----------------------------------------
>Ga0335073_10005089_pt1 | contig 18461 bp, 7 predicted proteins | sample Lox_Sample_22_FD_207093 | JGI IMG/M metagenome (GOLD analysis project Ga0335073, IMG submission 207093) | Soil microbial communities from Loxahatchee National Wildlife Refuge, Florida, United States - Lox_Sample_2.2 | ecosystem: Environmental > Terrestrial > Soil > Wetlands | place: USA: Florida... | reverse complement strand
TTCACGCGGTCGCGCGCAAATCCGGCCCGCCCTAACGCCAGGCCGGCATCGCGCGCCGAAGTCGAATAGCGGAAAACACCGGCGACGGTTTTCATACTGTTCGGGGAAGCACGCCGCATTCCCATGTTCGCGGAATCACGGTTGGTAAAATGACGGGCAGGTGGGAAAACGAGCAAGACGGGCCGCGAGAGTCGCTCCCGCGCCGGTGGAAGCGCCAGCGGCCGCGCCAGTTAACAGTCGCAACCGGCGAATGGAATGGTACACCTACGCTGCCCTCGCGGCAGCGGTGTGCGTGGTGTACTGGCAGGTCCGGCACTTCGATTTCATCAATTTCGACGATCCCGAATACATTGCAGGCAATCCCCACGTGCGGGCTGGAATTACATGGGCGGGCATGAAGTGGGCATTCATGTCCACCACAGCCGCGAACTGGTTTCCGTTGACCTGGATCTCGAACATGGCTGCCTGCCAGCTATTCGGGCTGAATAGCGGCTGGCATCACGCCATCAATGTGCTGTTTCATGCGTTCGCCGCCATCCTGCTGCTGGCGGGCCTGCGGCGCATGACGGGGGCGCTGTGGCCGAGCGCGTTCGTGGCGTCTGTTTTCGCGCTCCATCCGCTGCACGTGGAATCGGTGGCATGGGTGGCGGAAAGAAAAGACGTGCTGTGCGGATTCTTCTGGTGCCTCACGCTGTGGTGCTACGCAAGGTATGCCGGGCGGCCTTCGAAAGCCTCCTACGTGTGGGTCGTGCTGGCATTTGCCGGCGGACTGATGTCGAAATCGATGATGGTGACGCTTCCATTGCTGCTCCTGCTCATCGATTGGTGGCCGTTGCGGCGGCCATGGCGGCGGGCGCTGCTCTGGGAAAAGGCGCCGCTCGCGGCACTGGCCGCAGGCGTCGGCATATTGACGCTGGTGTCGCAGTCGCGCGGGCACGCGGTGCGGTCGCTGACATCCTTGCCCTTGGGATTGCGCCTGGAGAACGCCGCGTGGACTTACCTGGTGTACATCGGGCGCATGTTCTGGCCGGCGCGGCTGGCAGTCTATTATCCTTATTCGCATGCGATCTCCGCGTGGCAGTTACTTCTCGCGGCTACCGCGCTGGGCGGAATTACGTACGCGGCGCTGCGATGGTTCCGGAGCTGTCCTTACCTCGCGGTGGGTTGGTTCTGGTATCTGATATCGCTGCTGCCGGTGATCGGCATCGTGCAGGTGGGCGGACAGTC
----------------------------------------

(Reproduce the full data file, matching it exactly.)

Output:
>Ga0335073_10005089_pt1 | contig 18461 bp, 7 predicted proteins | sample Lox_Sample_22_FD_207093 | JGI IMG/M metagenome (GOLD analysis project Ga0335073, IMG submission 207093) | Soil microbial communities from Loxahatchee National Wildlife Refuge, Florida, United States - Lox_Sample_2.2 | ecosystem: Environmental > Terrestrial > Soil > Wetlands | place: USA: Florida... | reverse complement strand
TTCACGCGGTCGCGCGCAAATCCGGCCCGCCCTAACGCCAGGCCGGCATCGCGCGCCGAAGTCGAATAGCGGAAAACACCGGCGACGGTTTTCATACTGTTCGGGGAAGCACGCCGCATTCCCATGTTCGCGGAATCACGGTTGGTAAAATGACGGGCAGGTGGGAAAACGAGCAAGACGGGCCGCGAGAGTCGCTCCCGCGCCGGTGGAAGCGCCAGCGGCCGCGCCAGTTAACAGTCGCAACCGGCGAATGGAATGGTACACCTACGCTGCCCTCGCGGCAGCGGTGTGCGTGGTGTACTGGCAGGTCCGGCACTTCGATTTCATCAATTTCGACGATCCCGAATACATTGCAGGCAATCCCCACGTGCGGGCTGGAATTACATGGGCGGGCATGAAGTGGGCATTCATGTCCACCACAGCCGCGAACTGGTTTCCGTTGACCTGGATCTCGAACATGGCTGCCTGCCAGCTATTCGGGCTGAATAGCGGCTGGCATCACGCCATCAATGTGCTGTTTCATGCGTTCGCCGCCATCCTGCTGCTGGCGGGCCTGCGGCGCATGACGGGGGCGCTGTGGCCGAGCGCGTTCGTGGCGTCTGTTTTCGCGCTCCATCCGCTGCACGTGGAATCGGTGGCATGGGTGGCGGAAAGAAAAGACGTGCTGTGCGGATTCTTCTGGTGCCTCACGCTGTGGTGCTACGCAAGGTATGCCGGGCGGCCTTCGAAAGCCTCCTACGTGTGGGTCGTGCTGGCATTTGCCGGCGGACTGATGTCGAAATCGATGATGGTGACGCTTCCATTGCTGCTCCTGCTCATCGATTGGTGGCCGTTGCGGCGGCCATGGCGGCGGGCGCTGCTCTGGGAAAAGGCGCCGCTCGCGGCACTGGCCGCAGGCGTCGGCATATTGACGCTGGTGTCGCAGTCGCGCGGGCACGCGGTGCGGTCGCTGACATCCTTGCCCTTGGGATTGCGCCTGGAGAACGCCGCGTGGACTTACCTGGTGTACATCGGGCGCATGTTCTGGCCGGCGCGGCTGGCAGTCTATTATCCTTATTCGCATGCGATCTCCGCGTGGCAGTTACTTCTCGCGGCTACCGCGCTGGGCGGAATTACGTACGCGGCGCTGCGATGGTTCCGGAGCTGTCCTTACCTCGCGGTGGGTTGGTTCTGGTATCTGATATCGCTGCTGCCGGTGATCGGCATCGTGCAGGTGGGCGGACAGTC